Following the Second World War there was an economic boom. Most of the money made from things like industry went to business men and upper class citizens who were able to buy shares and stocks. While many people like the rich got richer and the poor made a step up but life for the black Americans stayed the same to an extent. One reason and the most important reason that black Americans did not share in the economic boom was that they were particularly hit badly by the problems in the country as they had always done the least skilled jobs. They had jobs such as railroad track layers, brick layers, grave diggers; fruit, vegetable and cotton pickers, doormen, elevator operators.Almost 1 million black farm workers lost their jobs, many moved to the cities where they shared similar experiences with the immigrants; low paid jobs and poor housing conditions.In the northern states, decent jobs went to the white population and discrimination was just as common in the north as it was in the South and many black families lived in ghettoes in the cities in very poor conditions.
This also meant that the land was not used to it full potential, all these factors lead to the famines and causing peasants to up rise using violence against government officials. This was on the verge of the revolution. The deep resentment from the peasantry towards the Tsar increased after the war as lots of money had being invested in the war and Russia had lost. Moreover, Sergei Witte had tried to improve the economy of Russia but it was to make sure that the Russian social order stayed the same. Due to industrialisation, factories were built which lead to rapid growth of population in the towns and cities for example from 98 million in 1885 to 125 million in 1905.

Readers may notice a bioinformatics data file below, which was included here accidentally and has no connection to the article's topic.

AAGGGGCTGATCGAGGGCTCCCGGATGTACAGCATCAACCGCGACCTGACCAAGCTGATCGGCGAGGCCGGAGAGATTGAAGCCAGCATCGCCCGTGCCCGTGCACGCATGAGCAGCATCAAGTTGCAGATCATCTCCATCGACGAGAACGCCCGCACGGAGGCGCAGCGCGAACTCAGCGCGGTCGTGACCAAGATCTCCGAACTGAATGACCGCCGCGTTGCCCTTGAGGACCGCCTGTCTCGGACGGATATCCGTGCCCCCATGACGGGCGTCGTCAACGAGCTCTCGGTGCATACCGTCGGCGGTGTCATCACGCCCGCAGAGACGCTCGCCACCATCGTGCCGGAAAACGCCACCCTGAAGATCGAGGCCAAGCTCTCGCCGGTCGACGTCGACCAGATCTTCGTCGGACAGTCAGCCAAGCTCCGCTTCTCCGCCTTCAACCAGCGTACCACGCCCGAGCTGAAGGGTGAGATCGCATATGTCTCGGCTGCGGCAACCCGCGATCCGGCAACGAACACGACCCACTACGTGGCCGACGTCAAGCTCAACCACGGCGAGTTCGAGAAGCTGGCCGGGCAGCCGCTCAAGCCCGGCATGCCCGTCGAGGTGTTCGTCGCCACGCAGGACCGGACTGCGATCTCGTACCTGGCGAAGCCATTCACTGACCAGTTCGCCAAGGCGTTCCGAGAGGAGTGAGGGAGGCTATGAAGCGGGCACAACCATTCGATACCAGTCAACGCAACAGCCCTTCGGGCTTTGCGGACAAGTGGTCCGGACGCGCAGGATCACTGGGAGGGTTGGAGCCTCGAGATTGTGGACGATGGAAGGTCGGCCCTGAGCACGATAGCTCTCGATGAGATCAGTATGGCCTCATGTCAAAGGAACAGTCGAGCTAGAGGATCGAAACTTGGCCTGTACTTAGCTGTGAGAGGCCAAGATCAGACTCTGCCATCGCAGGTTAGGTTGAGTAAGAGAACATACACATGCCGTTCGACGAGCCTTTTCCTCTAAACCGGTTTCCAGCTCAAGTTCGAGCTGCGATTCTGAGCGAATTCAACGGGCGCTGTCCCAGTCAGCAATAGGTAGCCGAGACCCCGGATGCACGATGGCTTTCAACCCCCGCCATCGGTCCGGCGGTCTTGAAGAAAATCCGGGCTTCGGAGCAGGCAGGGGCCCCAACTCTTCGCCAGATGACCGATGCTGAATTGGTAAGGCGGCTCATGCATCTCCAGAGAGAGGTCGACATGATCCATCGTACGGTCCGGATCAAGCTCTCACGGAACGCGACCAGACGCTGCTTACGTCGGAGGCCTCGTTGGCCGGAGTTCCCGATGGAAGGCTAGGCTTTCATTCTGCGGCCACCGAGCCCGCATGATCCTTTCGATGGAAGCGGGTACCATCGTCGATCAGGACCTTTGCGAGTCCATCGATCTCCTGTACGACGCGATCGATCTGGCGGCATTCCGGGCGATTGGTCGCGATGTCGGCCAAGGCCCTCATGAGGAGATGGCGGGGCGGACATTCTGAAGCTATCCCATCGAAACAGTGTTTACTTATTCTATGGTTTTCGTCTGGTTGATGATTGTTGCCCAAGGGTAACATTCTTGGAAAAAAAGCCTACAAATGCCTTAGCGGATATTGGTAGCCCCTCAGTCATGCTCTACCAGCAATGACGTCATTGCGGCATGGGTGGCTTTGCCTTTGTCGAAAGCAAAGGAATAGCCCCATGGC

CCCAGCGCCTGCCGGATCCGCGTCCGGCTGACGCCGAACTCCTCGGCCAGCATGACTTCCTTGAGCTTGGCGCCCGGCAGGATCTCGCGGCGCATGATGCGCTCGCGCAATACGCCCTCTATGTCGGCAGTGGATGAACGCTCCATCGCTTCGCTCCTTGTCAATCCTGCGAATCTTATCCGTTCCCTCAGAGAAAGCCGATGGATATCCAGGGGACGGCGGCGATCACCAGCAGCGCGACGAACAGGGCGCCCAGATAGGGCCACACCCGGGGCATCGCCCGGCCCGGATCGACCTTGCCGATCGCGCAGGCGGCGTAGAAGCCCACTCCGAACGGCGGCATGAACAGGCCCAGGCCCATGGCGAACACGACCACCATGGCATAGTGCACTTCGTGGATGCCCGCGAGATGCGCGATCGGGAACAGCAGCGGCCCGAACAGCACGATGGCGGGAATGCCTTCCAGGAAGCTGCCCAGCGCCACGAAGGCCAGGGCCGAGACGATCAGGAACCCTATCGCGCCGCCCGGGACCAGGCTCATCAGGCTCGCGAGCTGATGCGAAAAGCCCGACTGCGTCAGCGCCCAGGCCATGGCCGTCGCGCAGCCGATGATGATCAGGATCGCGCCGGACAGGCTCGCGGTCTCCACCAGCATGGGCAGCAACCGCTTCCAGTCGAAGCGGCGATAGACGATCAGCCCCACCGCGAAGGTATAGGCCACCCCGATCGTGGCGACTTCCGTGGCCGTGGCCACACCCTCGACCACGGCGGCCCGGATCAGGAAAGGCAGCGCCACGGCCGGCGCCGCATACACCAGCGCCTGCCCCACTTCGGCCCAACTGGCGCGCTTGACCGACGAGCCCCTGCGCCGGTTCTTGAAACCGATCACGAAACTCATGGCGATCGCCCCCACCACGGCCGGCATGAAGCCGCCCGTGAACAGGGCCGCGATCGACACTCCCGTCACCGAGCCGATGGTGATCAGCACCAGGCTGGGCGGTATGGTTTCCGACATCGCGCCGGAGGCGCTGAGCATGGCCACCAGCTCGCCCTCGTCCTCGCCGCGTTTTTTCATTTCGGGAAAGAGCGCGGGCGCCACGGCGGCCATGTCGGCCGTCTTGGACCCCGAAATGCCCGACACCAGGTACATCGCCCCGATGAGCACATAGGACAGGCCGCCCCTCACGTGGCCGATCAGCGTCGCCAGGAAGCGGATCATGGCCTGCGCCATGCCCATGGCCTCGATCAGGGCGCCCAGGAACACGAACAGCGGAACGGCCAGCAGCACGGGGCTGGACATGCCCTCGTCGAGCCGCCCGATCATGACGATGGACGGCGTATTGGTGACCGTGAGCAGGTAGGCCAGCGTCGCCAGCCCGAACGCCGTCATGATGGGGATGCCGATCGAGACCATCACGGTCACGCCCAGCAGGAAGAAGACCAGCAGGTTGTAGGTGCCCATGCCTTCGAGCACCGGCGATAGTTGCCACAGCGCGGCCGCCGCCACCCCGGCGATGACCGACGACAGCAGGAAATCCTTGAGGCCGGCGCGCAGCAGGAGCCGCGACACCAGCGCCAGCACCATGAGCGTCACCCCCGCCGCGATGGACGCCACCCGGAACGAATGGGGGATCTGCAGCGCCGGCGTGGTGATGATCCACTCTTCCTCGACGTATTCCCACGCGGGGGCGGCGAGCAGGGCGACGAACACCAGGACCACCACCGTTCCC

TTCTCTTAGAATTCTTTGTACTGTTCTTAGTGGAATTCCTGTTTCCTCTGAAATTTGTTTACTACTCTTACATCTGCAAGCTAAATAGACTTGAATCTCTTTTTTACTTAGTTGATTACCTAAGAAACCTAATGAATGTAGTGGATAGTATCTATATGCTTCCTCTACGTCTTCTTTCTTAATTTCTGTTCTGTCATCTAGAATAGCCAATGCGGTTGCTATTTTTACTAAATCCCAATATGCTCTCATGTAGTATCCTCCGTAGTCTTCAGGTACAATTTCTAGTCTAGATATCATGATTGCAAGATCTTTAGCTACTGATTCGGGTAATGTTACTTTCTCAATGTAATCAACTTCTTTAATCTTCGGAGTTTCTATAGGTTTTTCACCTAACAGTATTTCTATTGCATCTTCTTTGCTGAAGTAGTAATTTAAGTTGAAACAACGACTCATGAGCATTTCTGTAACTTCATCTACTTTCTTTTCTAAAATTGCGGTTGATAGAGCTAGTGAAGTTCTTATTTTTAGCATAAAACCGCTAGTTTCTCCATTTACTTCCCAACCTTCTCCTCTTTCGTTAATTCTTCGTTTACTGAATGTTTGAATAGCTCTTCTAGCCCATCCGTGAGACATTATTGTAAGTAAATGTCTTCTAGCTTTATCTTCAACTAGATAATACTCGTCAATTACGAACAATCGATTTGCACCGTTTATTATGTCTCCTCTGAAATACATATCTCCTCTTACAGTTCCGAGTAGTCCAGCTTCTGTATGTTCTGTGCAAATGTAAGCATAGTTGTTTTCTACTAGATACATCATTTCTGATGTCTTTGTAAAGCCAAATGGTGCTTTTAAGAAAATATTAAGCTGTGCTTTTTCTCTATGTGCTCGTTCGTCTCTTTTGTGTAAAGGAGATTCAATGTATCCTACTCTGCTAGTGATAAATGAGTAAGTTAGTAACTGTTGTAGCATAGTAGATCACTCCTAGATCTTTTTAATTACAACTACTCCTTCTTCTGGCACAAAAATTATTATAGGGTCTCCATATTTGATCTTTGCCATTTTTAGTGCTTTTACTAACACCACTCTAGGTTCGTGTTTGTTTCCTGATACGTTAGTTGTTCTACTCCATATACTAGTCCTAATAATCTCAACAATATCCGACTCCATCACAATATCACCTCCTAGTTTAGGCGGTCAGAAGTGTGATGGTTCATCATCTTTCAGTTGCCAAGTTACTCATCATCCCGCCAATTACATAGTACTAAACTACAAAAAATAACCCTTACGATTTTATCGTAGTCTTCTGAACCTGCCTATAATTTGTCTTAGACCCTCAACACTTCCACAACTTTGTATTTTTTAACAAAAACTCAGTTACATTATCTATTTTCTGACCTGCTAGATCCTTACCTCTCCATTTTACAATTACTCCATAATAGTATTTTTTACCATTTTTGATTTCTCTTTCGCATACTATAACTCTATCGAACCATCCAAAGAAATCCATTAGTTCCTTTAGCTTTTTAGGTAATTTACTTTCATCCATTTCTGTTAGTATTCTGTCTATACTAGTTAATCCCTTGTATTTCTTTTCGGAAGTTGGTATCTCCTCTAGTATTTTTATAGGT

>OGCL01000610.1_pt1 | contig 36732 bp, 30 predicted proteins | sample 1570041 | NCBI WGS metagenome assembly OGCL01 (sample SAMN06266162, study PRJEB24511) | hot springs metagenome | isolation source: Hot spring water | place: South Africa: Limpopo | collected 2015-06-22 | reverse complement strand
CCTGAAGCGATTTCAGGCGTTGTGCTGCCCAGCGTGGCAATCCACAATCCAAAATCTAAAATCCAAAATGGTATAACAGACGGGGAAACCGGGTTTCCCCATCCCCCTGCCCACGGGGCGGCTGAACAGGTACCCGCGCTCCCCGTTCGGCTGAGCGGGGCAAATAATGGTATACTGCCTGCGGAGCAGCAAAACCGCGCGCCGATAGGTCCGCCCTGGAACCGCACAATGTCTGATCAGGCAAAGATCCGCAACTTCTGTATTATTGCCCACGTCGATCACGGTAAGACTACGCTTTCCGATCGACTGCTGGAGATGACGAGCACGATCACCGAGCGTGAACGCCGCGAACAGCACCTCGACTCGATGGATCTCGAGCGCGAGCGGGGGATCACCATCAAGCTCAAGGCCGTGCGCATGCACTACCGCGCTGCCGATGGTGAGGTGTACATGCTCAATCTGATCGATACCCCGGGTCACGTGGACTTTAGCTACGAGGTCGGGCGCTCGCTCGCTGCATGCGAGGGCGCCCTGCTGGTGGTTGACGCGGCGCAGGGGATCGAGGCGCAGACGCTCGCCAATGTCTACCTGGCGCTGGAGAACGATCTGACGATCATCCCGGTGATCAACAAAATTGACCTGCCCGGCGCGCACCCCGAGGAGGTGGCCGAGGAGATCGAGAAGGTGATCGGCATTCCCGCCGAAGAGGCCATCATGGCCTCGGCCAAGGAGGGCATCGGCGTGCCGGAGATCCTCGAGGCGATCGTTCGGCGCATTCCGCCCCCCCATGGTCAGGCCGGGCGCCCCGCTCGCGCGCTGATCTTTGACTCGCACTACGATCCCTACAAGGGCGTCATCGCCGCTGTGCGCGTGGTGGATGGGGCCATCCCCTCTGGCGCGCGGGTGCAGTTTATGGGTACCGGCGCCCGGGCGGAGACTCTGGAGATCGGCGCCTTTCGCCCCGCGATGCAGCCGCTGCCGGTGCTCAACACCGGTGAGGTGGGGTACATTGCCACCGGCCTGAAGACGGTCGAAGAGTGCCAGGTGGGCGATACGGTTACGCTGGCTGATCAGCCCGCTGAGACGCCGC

At the end of the 19th century, American lives were profoundly impacted by the Industrial Revolution. Political, economic and social change was evident throughout America. Before the Industrial Revolution, goods were manufactured in traditional ways and production was inefficient and slow. Most Americans lived in rural areas prior to the Industrial Revolution and small producers represented the majority of American industry. Laws regulating work and production were limited.
Immigrants strengthen the economy Undocumented immigrants not only help the economic growth of the United States but it also fulfills the needs of these individual financially as well as their families back in their countries. The tremendous amount of immigrant that arrive to the United States see the country as the land of opportunities for there families. Many of these families that migrate to the United States come from third world countries like Central America in which there is no type of progression or innovation because of the poverty, crime, lack of education and opportunities. Once arriving to the United States many immigrants are in search of jobs to support themselves and their families back home. They also come in pursue of giving a better educational opportunities to their young children.
At the dawn of the twentieth century, Russia was in a political crisis. The abolishment of serfdom in 1861 and the Industrial Revolution of the 1880s created an exodus from farms to cities as the former serfs sought employment in factories. With no representation for the workers, factories were unsafe and workdays long. Those who remained in the rural areas, found the liberation from serfdom to be anything but free as they struggled to pay for land that barely supported their existence. By the early 1900s, the proletariat, or working class, began to call for better wages and improved working conditions.